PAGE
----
# Chapter 5. Measuring Risk Defining and measuring Risk aversion & implications Diversification Defining and measuring Risk aversion & implications Diversification.

## Presentation on theme: "Chapter 5. Measuring Risk Defining and measuring Risk aversion & implications Diversification Defining and measuring Risk aversion & implications Diversification."— Presentation transcript:

Chapter 5. Measuring Risk Defining and measuring Risk aversion & implications Diversification Defining and measuring Risk aversion & implications Diversification

What is risk? Risk is about uncertainty In financial markets:  Uncertainty about receiving promised cash flows Relative to other assets Over a certain time horizon Risk is about uncertainty In financial markets:  Uncertainty about receiving promised cash flows Relative to other assets Over a certain time horizon

Risk affects value  So quantification is important!  Examples: FICO score, beta Risk affects value  So quantification is important!  Examples: FICO score, beta

Measuring risk Elements  Distribution/probability  Expected value  Variance & standard deviation Elements  Distribution/probability  Expected value  Variance & standard deviation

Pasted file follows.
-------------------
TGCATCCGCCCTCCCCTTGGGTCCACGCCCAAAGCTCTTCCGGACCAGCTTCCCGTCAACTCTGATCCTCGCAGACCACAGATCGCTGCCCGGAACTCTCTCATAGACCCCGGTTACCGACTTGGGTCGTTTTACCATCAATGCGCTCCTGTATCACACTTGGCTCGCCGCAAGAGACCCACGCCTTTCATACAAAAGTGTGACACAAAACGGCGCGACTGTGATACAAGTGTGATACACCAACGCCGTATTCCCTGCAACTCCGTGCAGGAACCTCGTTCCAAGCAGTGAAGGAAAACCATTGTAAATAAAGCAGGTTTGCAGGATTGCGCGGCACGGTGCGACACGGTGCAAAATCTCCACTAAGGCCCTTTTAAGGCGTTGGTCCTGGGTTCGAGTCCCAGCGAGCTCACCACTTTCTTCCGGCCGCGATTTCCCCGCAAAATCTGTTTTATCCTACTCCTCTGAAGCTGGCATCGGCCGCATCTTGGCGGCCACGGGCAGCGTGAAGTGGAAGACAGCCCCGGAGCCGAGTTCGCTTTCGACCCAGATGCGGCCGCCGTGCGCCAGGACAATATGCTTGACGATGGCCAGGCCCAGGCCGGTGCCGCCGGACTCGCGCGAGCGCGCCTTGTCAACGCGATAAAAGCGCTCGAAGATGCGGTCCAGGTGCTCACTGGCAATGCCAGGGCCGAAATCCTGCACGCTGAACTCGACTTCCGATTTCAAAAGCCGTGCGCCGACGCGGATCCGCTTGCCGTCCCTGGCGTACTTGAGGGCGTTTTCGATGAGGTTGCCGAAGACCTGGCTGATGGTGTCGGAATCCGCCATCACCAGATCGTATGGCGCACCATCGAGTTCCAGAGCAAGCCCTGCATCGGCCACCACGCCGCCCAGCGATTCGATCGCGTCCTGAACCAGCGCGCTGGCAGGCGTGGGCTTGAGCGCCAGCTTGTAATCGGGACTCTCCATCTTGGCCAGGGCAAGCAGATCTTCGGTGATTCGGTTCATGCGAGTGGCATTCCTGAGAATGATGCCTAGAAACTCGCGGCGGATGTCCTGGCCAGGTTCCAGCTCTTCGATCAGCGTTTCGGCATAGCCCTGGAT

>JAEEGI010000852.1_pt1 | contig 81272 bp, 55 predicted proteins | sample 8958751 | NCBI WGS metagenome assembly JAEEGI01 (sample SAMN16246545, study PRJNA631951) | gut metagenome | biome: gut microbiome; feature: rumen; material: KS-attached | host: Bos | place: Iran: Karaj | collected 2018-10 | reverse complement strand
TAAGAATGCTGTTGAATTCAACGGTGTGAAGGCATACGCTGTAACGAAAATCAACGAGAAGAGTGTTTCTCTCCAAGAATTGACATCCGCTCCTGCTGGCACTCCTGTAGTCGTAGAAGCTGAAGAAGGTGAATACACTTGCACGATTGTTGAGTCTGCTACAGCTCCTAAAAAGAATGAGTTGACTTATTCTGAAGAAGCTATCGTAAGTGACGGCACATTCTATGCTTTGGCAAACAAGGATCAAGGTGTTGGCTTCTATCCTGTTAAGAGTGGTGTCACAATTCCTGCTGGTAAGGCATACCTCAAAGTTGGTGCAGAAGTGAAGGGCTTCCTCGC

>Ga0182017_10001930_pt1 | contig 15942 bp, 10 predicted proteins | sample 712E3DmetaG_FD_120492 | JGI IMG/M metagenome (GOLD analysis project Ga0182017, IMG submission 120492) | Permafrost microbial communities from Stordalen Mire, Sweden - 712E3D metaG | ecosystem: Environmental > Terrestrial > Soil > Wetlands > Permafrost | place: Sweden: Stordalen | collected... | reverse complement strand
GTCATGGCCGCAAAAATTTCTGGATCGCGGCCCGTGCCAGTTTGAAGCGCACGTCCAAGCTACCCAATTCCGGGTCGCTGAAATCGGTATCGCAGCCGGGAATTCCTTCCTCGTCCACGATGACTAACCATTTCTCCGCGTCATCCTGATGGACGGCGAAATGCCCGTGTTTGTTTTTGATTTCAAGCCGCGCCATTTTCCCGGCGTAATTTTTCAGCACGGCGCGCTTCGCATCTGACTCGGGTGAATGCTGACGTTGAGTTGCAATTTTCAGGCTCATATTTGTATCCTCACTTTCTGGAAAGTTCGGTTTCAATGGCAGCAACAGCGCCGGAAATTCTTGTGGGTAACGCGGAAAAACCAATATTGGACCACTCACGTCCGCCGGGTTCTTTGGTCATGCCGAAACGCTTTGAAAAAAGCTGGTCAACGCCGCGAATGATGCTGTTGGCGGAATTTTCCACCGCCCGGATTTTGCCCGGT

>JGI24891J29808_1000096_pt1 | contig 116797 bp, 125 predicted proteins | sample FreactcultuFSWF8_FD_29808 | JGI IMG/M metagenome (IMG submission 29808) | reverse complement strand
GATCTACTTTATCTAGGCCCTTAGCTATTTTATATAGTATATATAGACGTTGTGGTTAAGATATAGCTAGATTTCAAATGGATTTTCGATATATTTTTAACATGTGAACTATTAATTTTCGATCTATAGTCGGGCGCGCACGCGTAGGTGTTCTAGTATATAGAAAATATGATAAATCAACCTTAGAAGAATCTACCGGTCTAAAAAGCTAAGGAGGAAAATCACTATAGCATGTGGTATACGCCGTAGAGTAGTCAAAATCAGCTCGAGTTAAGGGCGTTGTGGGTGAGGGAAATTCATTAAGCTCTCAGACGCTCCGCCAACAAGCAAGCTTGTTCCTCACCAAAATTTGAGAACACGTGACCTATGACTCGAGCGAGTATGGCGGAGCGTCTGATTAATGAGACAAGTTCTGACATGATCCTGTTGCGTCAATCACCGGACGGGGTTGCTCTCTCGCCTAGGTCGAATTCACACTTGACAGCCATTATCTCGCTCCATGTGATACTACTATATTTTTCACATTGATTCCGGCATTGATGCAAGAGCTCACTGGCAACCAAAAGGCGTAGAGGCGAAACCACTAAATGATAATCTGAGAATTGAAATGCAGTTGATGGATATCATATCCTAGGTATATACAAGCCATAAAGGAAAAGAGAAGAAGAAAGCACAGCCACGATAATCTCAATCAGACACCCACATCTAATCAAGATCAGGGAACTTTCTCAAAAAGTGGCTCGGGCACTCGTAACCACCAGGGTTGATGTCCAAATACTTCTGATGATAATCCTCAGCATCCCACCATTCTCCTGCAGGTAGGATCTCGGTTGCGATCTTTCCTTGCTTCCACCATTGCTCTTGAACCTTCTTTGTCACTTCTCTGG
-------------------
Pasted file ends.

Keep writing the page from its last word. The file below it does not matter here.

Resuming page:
ProbabilityProbability Likelihood of an event Between 0 and 1 Probabilities of all possible outcomes must add to 1 Probabilities distribution  All outcomes and their associated probability Likelihood of an event Between 0 and 1 Probabilities of all possible outcomes must add to 1 Probabilities distribution  All outcomes and their associated probability

Example: coin flip Possible outcomes?  2: heads, tails Likelihood?  50% or.5 heads; 50% or.5 tails .5+.5 =1 Possible outcomes?  2: heads, tails Likelihood?  50% or.5 heads; 50% or.5 tails .5+.5 =1

Expected value i.e. mean Need probability distribution Center of distribution i.e. mean Need probability distribution Center of distribution

EVEV = sum of (outcome)(prob of outcome) Or if n outcomes, X 1, X 2,...,X n = sum of (outcome)(prob of outcome) Or if n outcomes, X 1, X 2,...,X n

For a financial asset Outcomes = possible payoffs Or Possible returns on original investment Outcomes = possible payoffs Or Possible returns on original investment

Example: two investments Initial investment: \$1000